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Southlake DPS seeing uptick in pool cleaner thefts

The department says officers have responded to at least eight thefts since May 2022.

SOUTHLAKE, Texas — Editor's Note: This story has been updated with a recent arrest made by the Southlake Department of Public Safety.

Lock your gates. Turn on your cameras.

Southlake Department of Public Safety (DPS) is warning pool owners of a growing crime in the area – pool cleaner thefts.

The department says Southlake police officers have responded to at least eight thefts since May 2022. These devices cost anywhere from $700 to $2,000 each.

On Wednesday, Southlake DPS announced one of the department's officers made a traffic stop and arrested Kemp Clopton for multiple warrants at 3:30 a.m. Clopton had five pool cleaners in his car at the time.

DPS is hoping residents take the following steps to prevent their cleaners from being stolen:

  • Consider taking them out of the pool each night, out of the backyard and lock up out of sight.
  • Get lights for your backyard area
  • Notify neighbors to be aware if you’re out of town
  • Consider adding a surveillance camera to help catch the thieves

“We’re constantly on neighborhood checks but we need your help to keep your gates, house, and pool cleaners secure. We have to deep end on each other to prevent theft,” the department said in a Facebook post. 

THEFT ALERT! You may be asking what Corporal Thomas is Simba-ing over here, and if you’re not a pool owner, you may not...

Posted by Southlake DPS on Thursday, August 25, 2022

And this rise in pooler cleaning devices being stolen goes beyond just Southlake, according to police officer Brad Uptmore. He is the Southlake Police and Fire Public Information Officer. 

"We have noticed kind of through other department social pages that this was kind of a little trend going on," Uptmore said.

Uptmore and his team recommend owners of pool cleaners or homeowners with anything that has value in their backyards put up some sort of safety or resistance because many of these criminals are looking for the house with the least amount of security.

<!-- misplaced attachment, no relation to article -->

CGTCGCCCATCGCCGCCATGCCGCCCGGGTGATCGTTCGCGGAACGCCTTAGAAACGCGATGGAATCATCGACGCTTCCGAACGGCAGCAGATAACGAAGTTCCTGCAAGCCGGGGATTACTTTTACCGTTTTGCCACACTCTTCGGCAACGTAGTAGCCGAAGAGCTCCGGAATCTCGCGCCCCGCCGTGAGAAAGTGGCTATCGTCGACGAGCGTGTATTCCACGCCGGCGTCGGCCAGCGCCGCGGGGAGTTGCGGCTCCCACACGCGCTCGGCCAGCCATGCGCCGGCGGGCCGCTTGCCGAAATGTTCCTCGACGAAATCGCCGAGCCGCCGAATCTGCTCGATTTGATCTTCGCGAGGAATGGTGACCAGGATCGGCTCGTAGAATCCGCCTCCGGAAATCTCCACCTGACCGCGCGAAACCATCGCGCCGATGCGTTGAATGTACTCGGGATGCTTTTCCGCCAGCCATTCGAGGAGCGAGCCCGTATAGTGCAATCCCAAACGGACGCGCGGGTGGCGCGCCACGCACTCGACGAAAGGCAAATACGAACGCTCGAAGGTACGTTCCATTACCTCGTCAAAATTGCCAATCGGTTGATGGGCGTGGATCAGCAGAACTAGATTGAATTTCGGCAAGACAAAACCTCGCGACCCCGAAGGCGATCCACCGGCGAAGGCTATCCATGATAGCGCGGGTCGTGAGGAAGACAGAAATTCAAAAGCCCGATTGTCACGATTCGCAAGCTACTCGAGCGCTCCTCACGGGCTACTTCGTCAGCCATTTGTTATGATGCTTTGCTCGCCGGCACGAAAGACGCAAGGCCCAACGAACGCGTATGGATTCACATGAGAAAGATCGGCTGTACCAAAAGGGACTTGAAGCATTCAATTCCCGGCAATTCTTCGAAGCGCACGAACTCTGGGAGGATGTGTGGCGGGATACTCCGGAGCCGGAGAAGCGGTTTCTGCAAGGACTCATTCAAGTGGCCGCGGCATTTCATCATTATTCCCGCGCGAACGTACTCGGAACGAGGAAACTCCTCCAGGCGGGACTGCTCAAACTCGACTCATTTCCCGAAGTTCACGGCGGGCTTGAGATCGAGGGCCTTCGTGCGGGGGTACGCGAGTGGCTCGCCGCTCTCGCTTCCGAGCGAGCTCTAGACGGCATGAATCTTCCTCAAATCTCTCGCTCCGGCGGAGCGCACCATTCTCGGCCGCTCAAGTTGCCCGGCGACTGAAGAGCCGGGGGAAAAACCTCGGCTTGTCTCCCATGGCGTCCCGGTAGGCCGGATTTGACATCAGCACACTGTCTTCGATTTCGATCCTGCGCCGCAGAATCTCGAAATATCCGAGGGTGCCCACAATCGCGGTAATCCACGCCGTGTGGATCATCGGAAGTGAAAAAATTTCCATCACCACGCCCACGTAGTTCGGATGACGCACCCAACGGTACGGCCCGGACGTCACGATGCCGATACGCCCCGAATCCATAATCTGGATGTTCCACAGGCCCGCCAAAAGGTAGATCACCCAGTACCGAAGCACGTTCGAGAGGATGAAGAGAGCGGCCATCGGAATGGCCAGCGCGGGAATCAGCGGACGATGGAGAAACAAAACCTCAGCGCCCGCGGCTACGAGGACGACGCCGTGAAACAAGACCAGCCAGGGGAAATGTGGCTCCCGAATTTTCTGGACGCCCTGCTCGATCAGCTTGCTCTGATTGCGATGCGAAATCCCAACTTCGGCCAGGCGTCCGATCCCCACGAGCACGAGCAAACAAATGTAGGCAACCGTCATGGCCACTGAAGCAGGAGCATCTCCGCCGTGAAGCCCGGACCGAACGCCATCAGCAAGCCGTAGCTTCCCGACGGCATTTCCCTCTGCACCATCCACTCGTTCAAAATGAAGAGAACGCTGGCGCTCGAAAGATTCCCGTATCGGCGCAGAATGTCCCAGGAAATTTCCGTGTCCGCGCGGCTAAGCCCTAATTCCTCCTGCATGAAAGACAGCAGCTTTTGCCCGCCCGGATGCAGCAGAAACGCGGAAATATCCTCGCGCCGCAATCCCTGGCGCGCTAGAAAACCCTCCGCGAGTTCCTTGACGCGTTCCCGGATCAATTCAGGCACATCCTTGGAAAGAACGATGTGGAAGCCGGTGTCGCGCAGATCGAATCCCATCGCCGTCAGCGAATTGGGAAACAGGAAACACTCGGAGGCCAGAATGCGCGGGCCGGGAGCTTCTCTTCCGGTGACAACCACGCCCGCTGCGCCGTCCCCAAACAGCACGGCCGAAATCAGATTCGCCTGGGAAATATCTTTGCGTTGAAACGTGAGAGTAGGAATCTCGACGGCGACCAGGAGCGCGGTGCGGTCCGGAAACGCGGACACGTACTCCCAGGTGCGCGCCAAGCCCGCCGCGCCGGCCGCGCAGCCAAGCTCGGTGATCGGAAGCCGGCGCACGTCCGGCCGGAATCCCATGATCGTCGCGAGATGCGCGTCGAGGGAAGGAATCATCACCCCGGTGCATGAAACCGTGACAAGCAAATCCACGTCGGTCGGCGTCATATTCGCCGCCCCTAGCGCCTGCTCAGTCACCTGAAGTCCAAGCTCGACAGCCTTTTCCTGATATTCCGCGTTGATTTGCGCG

"Any guard that you can put up or any hurdle in the commission of their theft always helps," Uptmore said.

Credit: Jay Wallis
Jeanie Wood first makes sure the power is off on her pool cleaner before pulling it out of the water.

Jeannie Wood is a homeowner who has been taking these steps. Wood, who lives just west of Southlake and owns a pool, has a lock on her gate and lights in her backyard. She said her pool is her "nest" where she can go to relax.

"I'm a beach girl, so a little water in the backyard helps me since we're so inland," Wood said. "Just looking at it every morning when you get up. You walk outside. You enjoy your yard. You have a little resort in your backyard. You get to stay home and just enjoy. Swimming is kind of a bonus on top of that."

She also has a Polaris pool cleaner for her pool that she calls "Wall-E."

"The pool cleaner is everything," Wood said. "You can enjoy your pool instead of laboring over it all the time."

Uptmore also said it's important to let the public know when these types of crimes are happening so everyone, including police officers, can be on alert.

"We have to put these things out there because it's a symbiotic relationship between the police and the public," Uptmore said. "We don't want anything bad happening to you. We don't want your stuff taken. And we're doing the best we can, but we need your help, too."

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